Monday, April 02, 2007


Blogs and links and things that go bump in the night

In a comment here yesterday, Maggie said, “You can edit the link out if you like, I'm not trolling for readers on your blog.”

Now, the fact is that people do try to post such “trolling for readers” comments, vacuous or irrelevant comments that serve only to advertise their link on my web page, and I remove those in the moderation process — I simply reject the comments, and y’all never see them. A pox on those people.

But Maggie can hardly be accused of doing anything of the sort. Her comments are always to the point of the post she's commenting on, and she always has something to say besides just, “Nice blog, come look at mine,” which are the sorts of things I filter. The same's true of the other comments that get posted, and I'm grateful to the commenters, both regular and occasional. A link to your blog is the least thanks I can give you for sharing your views.

But more than being tokens of thanks, the links are, in fact, what add value to the web in general and to blogs in particular. The concept is that information is all interlinked. You find something you're interested in, and there's something related that's linked off of it. It's a web of information.

Any attempt to overlay a structured taxonomy or ontology on an information source as chaotic as the worldwide web is doomed to failure. Technorati and tags, and those sorts of things, allow the users of the information to develop an ad-hoc ontology in the same chaotic way. And blog links are part of that.

In fact, I got to James's blog (Dr Momentum, Maggie's husband) through Maggie, but hadn't actually gotten the link to her own blog until she put it in yesterday's comment. And there are a number of blogs that I read which I found through comments their authors left here or on other blogs. If I find a blog interesting, I might find things interesting in other blogs on that person's blogroll, or in the blogs of people who comment there. Those links aren't just a courtesy to the target of the link; they're also a service to the readers.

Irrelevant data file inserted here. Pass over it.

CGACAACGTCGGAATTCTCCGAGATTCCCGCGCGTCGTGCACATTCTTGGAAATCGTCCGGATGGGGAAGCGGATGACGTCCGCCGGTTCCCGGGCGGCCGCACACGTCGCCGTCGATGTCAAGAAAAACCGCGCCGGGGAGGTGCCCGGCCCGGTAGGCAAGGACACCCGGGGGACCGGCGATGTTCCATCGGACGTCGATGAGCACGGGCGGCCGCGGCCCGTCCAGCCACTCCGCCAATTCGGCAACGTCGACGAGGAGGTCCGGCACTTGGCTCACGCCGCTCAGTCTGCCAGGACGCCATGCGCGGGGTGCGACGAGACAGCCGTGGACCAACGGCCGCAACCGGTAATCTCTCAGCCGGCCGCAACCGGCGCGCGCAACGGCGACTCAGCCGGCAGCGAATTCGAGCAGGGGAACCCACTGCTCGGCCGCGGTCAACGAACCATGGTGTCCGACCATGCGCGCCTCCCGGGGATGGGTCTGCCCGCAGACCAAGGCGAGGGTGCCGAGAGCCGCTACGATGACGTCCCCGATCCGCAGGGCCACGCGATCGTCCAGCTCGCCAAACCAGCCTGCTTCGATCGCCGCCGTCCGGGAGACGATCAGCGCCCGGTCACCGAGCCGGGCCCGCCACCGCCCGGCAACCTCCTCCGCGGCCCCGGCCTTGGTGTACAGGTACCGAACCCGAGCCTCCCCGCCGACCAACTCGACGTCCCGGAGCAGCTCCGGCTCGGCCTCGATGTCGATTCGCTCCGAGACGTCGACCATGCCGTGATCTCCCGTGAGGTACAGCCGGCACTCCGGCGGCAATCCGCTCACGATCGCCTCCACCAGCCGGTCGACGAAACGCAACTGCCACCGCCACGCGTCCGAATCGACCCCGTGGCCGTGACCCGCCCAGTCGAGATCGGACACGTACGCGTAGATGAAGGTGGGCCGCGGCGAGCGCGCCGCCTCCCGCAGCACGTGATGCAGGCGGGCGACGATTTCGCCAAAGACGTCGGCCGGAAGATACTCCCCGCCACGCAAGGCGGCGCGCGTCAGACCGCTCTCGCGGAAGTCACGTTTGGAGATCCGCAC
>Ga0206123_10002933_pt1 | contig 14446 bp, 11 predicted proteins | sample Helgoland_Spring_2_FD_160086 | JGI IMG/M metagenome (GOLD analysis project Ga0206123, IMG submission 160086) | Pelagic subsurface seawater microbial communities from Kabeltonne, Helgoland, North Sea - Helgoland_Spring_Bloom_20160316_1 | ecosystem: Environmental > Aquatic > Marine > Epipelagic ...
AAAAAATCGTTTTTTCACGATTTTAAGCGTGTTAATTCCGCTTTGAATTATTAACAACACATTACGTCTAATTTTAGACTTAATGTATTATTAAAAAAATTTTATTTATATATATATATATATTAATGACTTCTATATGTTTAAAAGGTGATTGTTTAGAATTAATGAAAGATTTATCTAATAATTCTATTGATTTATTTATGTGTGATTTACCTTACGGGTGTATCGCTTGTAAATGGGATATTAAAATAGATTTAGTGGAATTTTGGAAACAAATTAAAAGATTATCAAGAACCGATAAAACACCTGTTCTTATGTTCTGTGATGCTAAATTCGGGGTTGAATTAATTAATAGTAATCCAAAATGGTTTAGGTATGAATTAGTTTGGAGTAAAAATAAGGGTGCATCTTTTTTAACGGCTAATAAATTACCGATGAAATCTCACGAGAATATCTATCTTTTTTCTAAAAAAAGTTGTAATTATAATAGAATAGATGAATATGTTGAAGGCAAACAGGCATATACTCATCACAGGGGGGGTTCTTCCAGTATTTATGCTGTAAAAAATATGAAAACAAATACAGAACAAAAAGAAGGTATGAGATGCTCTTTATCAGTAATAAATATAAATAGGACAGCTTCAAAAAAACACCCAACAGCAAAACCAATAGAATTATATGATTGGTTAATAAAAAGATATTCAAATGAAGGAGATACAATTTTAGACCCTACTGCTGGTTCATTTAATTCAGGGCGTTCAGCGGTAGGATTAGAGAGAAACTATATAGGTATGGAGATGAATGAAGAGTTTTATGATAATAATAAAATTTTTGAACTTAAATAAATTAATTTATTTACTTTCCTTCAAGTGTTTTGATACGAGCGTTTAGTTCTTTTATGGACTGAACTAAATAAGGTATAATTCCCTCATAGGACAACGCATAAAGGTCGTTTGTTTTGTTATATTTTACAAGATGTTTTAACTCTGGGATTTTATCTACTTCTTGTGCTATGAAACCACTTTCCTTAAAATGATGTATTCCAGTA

So yes, if you have something to add to the discussion, you get a link. And from there, maybe people will find other interesting things you have to say, other interesting things your blog may point them to, and we'll all travel the blog world from our sofas, laptops to hand, cats by our sides.


Maggie said...

Well, thank you, that makes me feel welcome. :-) And thank you for visiting my blog.

A colleague of James' once pointed out that he would rather his conservative mother read her information on the internet, because she might follow a link to a non-conservative point of view, than in a paper or magazine that filters the information that is published. I thought that was an interesting insight that I hadn't thought of. If people aren't going to actively seek the alternate viewpoint, they might end up seeing it if they read on the internet. And they might end up agreeing, since they're used to agreeing with everything they read, rather than thinking about it.


Dr. Momentum said...

It's interesting to see what molds this ad-hoc ontology. If people only made links based on what they found useful, you'd have one sort of growth.

But there are social considerations (as Maggie illustrates) including emotional motivations for linking or not linking.

I've meant to post about the phenomenon of denying links, but I haven't yet decided what I want to say about it. But I think, at the very least, it's worth pointing out that intentionally denying a link that you know is useful is counterproductive to almost every argument.

Unless, of course, you don't want someone to find out that you are talking about him or her!